The Effect of Various Concentrations of Potassium Nitrate on the Growth of Algae (Nannochloropsis Oculata)

Elizabeth Struble, Mason Watts, Ellis Tontz, Kyntlie Wiles, Luberson Joseph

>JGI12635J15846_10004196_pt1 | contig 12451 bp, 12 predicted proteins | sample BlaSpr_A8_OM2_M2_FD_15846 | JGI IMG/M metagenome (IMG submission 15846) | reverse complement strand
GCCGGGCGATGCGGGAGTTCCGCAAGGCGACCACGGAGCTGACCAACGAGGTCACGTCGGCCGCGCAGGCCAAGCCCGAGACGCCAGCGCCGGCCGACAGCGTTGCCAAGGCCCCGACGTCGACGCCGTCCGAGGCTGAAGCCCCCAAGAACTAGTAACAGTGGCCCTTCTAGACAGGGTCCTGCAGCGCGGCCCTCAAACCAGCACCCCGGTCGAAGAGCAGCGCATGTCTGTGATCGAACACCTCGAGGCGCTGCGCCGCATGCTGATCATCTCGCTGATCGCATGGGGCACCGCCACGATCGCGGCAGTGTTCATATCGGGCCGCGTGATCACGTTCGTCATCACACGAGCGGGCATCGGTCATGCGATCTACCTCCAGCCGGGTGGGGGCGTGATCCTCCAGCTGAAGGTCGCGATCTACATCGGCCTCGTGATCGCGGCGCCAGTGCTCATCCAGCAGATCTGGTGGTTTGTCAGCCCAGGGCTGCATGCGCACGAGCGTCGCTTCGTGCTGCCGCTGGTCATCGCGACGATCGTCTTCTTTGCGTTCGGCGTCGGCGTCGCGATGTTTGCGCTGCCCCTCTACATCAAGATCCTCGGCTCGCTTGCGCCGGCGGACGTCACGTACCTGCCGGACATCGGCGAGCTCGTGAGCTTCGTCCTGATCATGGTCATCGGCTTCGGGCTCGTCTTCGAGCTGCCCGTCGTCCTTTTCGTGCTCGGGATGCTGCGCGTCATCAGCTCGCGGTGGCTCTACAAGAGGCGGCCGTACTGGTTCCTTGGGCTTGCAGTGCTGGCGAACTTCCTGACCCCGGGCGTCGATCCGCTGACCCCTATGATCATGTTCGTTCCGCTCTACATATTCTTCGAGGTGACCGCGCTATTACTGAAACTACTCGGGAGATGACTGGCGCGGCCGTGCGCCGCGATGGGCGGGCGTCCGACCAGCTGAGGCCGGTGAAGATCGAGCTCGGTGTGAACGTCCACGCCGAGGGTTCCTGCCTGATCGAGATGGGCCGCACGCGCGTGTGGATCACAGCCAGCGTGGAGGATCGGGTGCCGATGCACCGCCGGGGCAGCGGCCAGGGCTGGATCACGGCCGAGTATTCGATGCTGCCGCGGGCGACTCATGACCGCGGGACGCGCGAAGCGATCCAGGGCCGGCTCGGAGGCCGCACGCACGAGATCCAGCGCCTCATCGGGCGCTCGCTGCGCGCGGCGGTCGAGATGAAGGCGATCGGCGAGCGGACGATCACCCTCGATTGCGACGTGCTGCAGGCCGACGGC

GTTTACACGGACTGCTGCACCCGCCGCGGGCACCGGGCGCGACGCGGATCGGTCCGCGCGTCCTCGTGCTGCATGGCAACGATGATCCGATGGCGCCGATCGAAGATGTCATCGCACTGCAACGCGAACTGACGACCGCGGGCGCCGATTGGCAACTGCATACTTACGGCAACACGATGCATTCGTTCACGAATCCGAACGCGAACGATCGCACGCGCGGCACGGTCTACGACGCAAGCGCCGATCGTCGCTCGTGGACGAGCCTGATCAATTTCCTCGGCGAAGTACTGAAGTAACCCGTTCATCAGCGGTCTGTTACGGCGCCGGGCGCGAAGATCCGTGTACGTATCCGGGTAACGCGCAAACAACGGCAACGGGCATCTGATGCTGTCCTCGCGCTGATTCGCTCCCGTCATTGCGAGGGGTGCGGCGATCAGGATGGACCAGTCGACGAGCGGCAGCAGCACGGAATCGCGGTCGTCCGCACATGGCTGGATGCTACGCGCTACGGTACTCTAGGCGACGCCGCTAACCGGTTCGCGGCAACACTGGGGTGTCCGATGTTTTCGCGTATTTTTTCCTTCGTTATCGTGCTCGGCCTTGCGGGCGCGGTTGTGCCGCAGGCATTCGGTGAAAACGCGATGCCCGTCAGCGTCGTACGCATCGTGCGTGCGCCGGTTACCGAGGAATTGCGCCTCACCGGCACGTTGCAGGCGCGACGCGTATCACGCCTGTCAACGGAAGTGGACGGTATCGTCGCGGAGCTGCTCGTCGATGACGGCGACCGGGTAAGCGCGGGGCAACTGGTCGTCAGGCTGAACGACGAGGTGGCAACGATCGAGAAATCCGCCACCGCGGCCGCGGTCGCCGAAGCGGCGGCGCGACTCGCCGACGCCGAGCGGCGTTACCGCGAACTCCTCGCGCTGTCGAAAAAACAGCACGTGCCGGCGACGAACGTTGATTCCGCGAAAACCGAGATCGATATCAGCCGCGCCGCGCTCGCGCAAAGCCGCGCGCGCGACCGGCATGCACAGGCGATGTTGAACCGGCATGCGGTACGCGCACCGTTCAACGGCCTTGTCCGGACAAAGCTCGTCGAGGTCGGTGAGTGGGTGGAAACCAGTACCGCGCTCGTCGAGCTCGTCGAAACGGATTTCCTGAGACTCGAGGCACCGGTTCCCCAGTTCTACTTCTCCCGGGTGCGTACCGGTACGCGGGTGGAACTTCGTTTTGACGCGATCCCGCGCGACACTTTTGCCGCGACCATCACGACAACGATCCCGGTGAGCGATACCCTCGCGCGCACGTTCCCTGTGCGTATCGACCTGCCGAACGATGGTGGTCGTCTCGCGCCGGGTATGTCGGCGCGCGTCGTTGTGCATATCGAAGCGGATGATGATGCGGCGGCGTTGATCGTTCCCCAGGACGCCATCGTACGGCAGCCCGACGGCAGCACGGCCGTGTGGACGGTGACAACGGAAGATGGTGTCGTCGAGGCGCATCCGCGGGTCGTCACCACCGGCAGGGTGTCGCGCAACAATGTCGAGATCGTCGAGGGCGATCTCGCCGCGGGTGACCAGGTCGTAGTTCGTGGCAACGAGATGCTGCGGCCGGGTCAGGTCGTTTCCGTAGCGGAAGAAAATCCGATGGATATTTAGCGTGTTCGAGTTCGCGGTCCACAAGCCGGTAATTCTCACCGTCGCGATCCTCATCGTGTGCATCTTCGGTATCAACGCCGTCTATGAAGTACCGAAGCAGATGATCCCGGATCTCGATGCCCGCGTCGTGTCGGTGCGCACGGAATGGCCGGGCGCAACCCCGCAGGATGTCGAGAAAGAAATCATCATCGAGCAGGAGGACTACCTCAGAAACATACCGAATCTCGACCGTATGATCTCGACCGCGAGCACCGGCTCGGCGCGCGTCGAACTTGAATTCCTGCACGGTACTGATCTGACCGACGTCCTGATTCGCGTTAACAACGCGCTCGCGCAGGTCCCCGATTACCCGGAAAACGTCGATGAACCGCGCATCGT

Algae are photosynthetic organisms that rely on nutrients, such as nitrogen and phosphorus, to multiply. If they receive an excess of nutrients, eutrophication occurs, which causes harmful algal blooms. However, algae is a great biofuel, and therefore can help to mitigate the negative effects of fossil fuels on the climate as well as possibly harness the algal blooms in a beneficial way. This leads to the question of what affects the growth of algae. We decided to test this question by observing the effect of various concentrations of potassium nitrate on the algae growth. We hypothesized that the higher concentration of potassium nitrate would cause the greatest growth. To test this, we added three different concentrations of potassium nitrate to three of the bottles and left one with no potassium nitrate added as our control group. A photobioreactor was created to leave the water bottles in for a week, and we used a hemocytometer to calculate the number of cells grown in each bottle at the beginning of the week and the end of the week. Our results found that the control group results in the greatest growth when compared to the treated group, disproving our hypothesis. However, within the experimental groups, the lower the concentrations of nitrate resulted in more growth. Further research should be conducted to see if these results can be corroborated as well as if this trend would continue.

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